1692. The Roman Spring Of Mrs. Stone (1961)

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7.2 Intriguing
  • Acting 7.3
  • Directing 7.2
  • Story 7.2
  • User Ratings (0 Votes) 0

Starring: Vivien Leigh, Warren Beatty, Lotte Lenya

Director: José Quintero

Running Time: 103 mins


The Roman Spring Of Mrs. Stone is a British film about an aging Broadway actress who moves to Rome after the sudden death of her husband, and while there, begins courting a young Italian man.

This is a very interesting film, both thanks to the story as well as its interesting parallels to the real world. With a strong central performance from Vivien Leigh, and an interesting, albeit a little muddled, air of mystery throughout, this film does make for an engaging watch, but it’s still by no means a perfect film, and definitely doesn’t have the emotional passion that we’ve seen from other Tennessee Williams adaptations.

Let’s start with the strongest part of the film: Vivien Leigh. Although not her strongest performance of all (going up against some tough competition), it’s one that features some fascinating depth. On the surface, she brilliantly combines the aged femme fatale character with a more uncertain and unstable persona, something that means you’re never one hundred percent on her side, but are still able to understand where she’s coming from in her situation.

However, what’s most fascinating about Leigh’s performance here is that it features some intriguing parallels with her own career. Of course, to suggest that her acting career went off the cliff like that of Mrs. Stone is completely untrue, but she did change from being the gorgeous lead of the 1940s to an older and more battle-hardened person, in similar fashion to her character here.

Now, that’s not reason enough to praise the film, but it’s something to take into account, particularly if you’re as much of a fan of Leigh as I am, because it gives you a genuinely intriguing insight into both the fictional character on screen as well as the famous Hollywood icon.

As well as her central performance, another positive of the film is the directing. Again, it’s not exceptional, but José Quintero does a good job at giving the film an uneasy sense of mystery. This isn’t a romance like Roman Holiday, but rather something with a much darker subtext, in similar fashion to the brilliant depth of A Streetcar Named Desire.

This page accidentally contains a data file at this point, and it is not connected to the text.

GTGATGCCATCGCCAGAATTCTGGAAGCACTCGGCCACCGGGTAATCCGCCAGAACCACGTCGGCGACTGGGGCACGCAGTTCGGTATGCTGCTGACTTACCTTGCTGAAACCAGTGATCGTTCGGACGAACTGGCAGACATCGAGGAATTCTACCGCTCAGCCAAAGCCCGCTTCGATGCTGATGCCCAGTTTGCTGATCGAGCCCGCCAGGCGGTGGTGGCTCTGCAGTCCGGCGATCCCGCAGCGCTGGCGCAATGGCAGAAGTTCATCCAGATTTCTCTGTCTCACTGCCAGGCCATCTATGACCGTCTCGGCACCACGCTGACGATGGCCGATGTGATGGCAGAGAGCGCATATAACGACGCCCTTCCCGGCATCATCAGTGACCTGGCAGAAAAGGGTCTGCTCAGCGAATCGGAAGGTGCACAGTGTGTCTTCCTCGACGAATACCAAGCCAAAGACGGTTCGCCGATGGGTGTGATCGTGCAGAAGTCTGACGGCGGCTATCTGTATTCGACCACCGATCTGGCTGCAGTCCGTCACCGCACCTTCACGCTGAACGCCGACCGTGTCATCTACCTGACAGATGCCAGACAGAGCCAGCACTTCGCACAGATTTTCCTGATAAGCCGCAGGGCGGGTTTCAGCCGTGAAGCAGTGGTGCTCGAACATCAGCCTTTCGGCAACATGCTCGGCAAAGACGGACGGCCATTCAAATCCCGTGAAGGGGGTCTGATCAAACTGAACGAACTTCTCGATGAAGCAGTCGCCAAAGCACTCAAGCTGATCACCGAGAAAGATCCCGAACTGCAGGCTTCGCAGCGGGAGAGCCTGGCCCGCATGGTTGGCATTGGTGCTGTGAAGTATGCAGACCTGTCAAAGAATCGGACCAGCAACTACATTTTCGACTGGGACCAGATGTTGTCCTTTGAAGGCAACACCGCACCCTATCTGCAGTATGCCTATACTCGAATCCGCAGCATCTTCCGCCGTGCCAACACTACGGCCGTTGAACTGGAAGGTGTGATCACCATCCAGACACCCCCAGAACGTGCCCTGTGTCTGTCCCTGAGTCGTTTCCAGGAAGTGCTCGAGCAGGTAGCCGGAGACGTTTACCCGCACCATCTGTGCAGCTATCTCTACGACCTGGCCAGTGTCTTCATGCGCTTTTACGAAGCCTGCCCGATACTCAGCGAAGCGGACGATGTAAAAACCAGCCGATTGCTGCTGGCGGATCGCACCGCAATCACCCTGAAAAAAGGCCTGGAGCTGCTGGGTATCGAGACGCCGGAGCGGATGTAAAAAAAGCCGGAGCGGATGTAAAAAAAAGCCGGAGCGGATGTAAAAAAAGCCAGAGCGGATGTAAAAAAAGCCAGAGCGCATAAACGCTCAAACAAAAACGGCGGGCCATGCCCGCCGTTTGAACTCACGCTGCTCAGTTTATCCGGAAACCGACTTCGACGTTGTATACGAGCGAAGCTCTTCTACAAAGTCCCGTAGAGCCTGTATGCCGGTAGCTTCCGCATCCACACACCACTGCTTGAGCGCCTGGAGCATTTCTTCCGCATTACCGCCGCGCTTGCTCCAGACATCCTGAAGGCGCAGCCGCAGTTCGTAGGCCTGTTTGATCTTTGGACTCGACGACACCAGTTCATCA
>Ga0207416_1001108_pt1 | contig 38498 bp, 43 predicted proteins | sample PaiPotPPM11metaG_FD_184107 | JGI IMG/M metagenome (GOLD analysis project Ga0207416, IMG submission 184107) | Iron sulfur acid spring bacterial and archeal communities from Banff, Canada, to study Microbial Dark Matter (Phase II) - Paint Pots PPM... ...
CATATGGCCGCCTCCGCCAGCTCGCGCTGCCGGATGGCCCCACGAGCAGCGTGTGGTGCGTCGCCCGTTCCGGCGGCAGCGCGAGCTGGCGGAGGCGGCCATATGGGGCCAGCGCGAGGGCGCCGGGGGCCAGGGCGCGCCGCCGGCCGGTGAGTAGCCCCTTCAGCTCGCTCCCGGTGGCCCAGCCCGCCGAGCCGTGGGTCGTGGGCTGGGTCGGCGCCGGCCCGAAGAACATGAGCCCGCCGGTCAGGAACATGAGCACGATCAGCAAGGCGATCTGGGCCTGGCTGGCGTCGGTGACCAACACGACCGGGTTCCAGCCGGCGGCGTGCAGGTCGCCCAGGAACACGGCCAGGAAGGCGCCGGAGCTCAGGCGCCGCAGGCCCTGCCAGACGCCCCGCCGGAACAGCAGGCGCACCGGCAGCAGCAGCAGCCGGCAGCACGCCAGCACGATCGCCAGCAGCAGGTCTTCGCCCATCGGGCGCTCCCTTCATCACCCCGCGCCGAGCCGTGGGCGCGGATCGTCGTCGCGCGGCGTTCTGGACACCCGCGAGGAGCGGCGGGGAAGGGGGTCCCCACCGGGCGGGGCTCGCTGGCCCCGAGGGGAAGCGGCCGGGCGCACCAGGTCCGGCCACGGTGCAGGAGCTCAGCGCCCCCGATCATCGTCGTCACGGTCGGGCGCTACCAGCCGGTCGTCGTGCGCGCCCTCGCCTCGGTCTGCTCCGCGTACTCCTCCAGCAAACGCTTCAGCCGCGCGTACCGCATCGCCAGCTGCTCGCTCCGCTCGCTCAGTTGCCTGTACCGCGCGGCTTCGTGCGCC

This story is by no means as strong as Streetcar, and nor does the film have the same sort of emotional passion to make it a truly riveting watch. Although Leigh does a great job to give her character’s mental instability some dramatic heft, the romance side of the story just isn’t as powerful, and given that that is the main focus of the film, it does take quite a lot away.

Finally, I wasn’t so much of a fan of the supporting performances here. Whilst the story’s premise allows for intriguing and mysterious machinations surrounding Mrs. Stone, the likes of Warren Beatty and Lotte Lenya don’t quite make it so. Beatty’s iffy accent doesn’t help things, although he also doesn’t really manage to portray his character’s darker ambitions so effectively, whilst Lenya’s performance is almost comical in its evilness, again taking away from the dramatic heft of the film.

Overall, whilst it isn’t anything to write home about, The Roman Spring Of Mrs. Stone is a pretty intriguing movie. Largely due to the central performance and presence of Vivien Leigh, but also thanks to some decent directing and a story with promise, it can be a good watch, although not quite as strong as you’d expect something with Tennessee Williams’ name attached to it, which is why I’m giving it a 7.2.

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About Author

The Mad Movie Man, AKA Anthony Cullen, writes articles and reviews about movies and the world of cinema. Since January 1st, 2013, he has watched and reviewed a movie every day. This is the blog dedicated to the project: www.madmovieman.com